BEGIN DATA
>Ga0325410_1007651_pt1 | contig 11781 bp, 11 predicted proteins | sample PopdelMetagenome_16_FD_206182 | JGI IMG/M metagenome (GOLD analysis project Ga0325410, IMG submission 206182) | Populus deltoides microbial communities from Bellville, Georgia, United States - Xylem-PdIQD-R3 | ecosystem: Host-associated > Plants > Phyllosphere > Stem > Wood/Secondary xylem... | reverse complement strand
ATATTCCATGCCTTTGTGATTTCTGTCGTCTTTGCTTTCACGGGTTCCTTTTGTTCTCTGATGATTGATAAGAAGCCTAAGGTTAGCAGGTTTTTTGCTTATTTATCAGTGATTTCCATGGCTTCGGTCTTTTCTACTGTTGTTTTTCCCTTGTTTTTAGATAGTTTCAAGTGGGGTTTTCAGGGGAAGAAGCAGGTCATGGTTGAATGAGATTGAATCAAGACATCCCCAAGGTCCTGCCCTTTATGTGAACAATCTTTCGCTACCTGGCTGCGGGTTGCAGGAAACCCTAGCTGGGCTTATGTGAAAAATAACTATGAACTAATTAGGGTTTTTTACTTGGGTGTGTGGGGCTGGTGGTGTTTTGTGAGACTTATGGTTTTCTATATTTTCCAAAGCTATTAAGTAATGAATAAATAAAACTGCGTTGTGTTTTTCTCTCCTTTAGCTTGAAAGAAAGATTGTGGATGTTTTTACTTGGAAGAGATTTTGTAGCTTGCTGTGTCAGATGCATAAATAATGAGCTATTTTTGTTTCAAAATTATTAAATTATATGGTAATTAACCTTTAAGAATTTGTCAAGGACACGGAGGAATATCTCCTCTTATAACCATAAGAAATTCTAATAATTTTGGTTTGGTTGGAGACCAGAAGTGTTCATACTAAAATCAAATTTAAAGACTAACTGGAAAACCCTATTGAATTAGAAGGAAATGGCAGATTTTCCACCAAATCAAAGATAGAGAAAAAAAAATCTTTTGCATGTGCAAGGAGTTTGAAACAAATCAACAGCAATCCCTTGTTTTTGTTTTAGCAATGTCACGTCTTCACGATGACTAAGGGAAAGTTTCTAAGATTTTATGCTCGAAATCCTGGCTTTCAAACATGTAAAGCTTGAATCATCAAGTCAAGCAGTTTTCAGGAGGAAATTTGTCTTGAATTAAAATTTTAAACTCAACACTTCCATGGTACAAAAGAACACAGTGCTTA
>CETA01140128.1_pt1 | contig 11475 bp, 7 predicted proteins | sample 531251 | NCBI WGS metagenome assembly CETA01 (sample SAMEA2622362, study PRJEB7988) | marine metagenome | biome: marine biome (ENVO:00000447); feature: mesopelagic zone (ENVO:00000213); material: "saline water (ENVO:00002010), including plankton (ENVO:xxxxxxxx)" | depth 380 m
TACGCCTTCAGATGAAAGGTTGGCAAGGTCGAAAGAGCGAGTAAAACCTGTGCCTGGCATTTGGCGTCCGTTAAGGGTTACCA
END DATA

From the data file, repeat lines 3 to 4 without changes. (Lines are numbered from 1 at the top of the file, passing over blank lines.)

>CETA01140128.1_pt1 | contig 11475 bp, 7 predicted proteins | sample 531251 | NCBI WGS metagenome assembly CETA01 (sample SAMEA2622362, study PRJEB7988) | marine metagenome | biome: marine biome (ENVO:00000447); feature: mesopelagic zone (ENVO:00000213); material: "saline water (ENVO:00002010), including plankton (ENVO:xxxxxxxx)" | depth 380 m
TACGCCTTCAGATGAAAGGTTGGCAAGGTCGAAAGAGCGAGTAAAACCTGTGCCTGGCATTTGGCGTCCGTTAAGGGTTACCA